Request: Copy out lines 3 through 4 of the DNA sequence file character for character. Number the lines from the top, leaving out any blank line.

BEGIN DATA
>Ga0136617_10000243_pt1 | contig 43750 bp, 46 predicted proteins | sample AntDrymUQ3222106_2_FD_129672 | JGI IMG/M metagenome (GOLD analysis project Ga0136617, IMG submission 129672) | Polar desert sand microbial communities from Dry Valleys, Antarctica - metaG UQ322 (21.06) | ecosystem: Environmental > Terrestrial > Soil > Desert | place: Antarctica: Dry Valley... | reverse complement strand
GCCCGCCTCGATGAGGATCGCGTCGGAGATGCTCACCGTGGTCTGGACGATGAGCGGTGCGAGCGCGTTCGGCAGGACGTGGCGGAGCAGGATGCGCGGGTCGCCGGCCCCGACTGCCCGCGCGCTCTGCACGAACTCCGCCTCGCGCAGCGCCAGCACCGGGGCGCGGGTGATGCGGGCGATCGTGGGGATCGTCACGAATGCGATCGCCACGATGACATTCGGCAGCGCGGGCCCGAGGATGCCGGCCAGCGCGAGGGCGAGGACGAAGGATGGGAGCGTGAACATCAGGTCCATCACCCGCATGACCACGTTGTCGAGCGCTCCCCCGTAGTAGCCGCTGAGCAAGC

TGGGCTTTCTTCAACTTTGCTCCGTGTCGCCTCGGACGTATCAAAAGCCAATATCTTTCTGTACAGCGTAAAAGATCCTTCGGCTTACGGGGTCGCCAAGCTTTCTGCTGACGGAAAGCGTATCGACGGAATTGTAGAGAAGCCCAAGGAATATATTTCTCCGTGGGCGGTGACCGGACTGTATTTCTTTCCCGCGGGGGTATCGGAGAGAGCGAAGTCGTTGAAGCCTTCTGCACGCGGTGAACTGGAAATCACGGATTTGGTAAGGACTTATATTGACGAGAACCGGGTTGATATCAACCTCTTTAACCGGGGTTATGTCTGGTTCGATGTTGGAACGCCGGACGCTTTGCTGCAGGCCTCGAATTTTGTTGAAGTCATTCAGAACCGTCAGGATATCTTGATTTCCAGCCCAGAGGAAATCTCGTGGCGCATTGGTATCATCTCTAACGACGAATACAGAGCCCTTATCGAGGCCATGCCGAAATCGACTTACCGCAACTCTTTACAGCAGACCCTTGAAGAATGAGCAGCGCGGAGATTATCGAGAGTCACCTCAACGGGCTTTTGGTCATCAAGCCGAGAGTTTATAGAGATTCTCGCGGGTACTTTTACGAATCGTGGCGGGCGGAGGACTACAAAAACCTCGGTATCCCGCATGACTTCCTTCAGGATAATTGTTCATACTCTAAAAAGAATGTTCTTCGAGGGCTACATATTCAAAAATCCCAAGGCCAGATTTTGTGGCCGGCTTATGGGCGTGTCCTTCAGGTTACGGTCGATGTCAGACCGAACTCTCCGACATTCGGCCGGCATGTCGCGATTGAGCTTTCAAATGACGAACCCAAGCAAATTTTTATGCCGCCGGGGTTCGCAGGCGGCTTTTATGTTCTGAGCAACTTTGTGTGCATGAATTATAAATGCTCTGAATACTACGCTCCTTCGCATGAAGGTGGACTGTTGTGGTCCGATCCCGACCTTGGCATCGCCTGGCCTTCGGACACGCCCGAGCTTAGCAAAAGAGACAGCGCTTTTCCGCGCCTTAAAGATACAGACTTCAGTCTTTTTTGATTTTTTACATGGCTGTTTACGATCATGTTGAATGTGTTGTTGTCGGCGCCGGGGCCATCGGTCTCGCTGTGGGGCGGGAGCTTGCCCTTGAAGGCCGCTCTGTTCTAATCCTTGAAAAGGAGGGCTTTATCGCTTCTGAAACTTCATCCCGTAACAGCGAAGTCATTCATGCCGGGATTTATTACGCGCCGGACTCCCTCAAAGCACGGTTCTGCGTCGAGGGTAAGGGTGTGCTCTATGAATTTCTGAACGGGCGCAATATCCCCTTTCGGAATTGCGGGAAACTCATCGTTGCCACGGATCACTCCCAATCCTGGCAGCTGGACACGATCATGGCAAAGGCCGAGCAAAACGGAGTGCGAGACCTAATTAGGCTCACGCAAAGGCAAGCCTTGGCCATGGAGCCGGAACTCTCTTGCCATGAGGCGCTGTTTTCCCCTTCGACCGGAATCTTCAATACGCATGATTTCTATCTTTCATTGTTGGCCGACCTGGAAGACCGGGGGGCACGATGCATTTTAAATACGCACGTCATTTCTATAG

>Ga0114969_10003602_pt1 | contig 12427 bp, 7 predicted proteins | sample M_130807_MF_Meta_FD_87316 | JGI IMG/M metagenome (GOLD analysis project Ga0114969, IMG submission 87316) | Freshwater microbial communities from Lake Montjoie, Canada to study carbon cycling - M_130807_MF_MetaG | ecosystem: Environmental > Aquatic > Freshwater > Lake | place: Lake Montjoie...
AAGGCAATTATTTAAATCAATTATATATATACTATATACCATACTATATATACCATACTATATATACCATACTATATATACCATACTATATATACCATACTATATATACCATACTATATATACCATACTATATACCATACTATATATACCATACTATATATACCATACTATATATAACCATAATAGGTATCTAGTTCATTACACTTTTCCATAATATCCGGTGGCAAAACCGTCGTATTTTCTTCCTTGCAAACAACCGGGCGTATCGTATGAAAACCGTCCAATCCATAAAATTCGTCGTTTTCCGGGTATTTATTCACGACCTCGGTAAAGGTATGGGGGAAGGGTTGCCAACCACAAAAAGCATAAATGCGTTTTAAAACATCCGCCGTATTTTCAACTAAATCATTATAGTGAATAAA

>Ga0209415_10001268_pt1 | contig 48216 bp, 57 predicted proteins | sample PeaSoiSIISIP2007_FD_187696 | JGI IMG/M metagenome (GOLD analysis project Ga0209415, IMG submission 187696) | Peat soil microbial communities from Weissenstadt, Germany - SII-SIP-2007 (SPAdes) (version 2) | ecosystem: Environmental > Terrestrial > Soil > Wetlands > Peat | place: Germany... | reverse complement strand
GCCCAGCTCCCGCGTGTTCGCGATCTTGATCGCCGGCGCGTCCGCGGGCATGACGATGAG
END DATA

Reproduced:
TGGGCTTTCTTCAACTTTGCTCCGTGTCGCCTCGGACGTATCAAAAGCCAATATCTTTCTGTACAGCGTAAAAGATCCTTCGGCTTACGGGGTCGCCAAGCTTTCTGCTGACGGAAAGCGTATCGACGGAATTGTAGAGAAGCCCAAGGAATATATTTCTCCGTGGGCGGTGACCGGACTGTATTTCTTTCCCGCGGGGGTATCGGAGAGAGCGAAGTCGTTGAAGCCTTCTGCACGCGGTGAACTGGAAATCACGGATTTGGTAAGGACTTATATTGACGAGAACCGGGTTGATATCAACCTCTTTAACCGGGGTTATGTCTGGTTCGATGTTGGAACGCCGGACGCTTTGCTGCAGGCCTCGAATTTTGTTGAAGTCATTCAGAACCGTCAGGATATCTTGATTTCCAGCCCAGAGGAAATCTCGTGGCGCATTGGTATCATCTCTAACGACGAATACAGAGCCCTTATCGAGGCCATGCCGAAATCGACTTACCGCAACTCTTTACAGCAGACCCTTGAAGAATGAGCAGCGCGGAGATTATCGAGAGTCACCTCAACGGGCTTTTGGTCATCAAGCCGAGAGTTTATAGAGATTCTCGCGGGTACTTTTACGAATCGTGGCGGGCGGAGGACTACAAAAACCTCGGTATCCCGCATGACTTCCTTCAGGATAATTGTTCATACTCTAAAAAGAATGTTCTTCGAGGGCTACATATTCAAAAATCCCAAGGCCAGATTTTGTGGCCGGCTTATGGGCGTGTCCTTCAGGTTACGGTCGATGTCAGACCGAACTCTCCGACATTCGGCCGGCATGTCGCGATTGAGCTTTCAAATGACGAACCCAAGCAAATTTTTATGCCGCCGGGGTTCGCAGGCGGCTTTTATGTTCTGAGCAACTTTGTGTGCATGAATTATAAATGCTCTGAATACTACGCTCCTTCGCATGAAGGTGGACTGTTGTGGTCCGATCCCGACCTTGGCATCGCCTGGCCTTCGGACACGCCCGAGCTTAGCAAAAGAGACAGCGCTTTTCCGCGCCTTAAAGATACAGACTTCAGTCTTTTTTGATTTTTTACATGGCTGTTTACGATCATGTTGAATGTGTTGTTGTCGGCGCCGGGGCCATCGGTCTCGCTGTGGGGCGGGAGCTTGCCCTTGAAGGCCGCTCTGTTCTAATCCTTGAAAAGGAGGGCTTTATCGCTTCTGAAACTTCATCCCGTAACAGCGAAGTCATTCATGCCGGGATTTATTACGCGCCGGACTCCCTCAAAGCACGGTTCTGCGTCGAGGGTAAGGGTGTGCTCTATGAATTTCTGAACGGGCGCAATATCCCCTTTCGGAATTGCGGGAAACTCATCGTTGCCACGGATCACTCCCAATCCTGGCAGCTGGACACGATCATGGCAAAGGCCGAGCAAAACGGAGTGCGAGACCTAATTAGGCTCACGCAAAGGCAAGCCTTGGCCATGGAGCCGGAACTCTCTTGCCATGAGGCGCTGTTTTCCCCTTCGACCGGAATCTTCAATACGCATGATTTCTATCTTTCATTGTTGGCCGACCTGGAAGACCGGGGGGCACGATGCATTTTAAATACGCACGTCATTTCTATAG

>Ga0114969_10003602_pt1 | contig 12427 bp, 7 predicted proteins | sample M_130807_MF_Meta_FD_87316 | JGI IMG/M metagenome (GOLD analysis project Ga0114969, IMG submission 87316) | Freshwater microbial communities from Lake Montjoie, Canada to study carbon cycling - M_130807_MF_MetaG | ecosystem: Environmental > Aquatic > Freshwater > Lake | place: Lake Montjoie...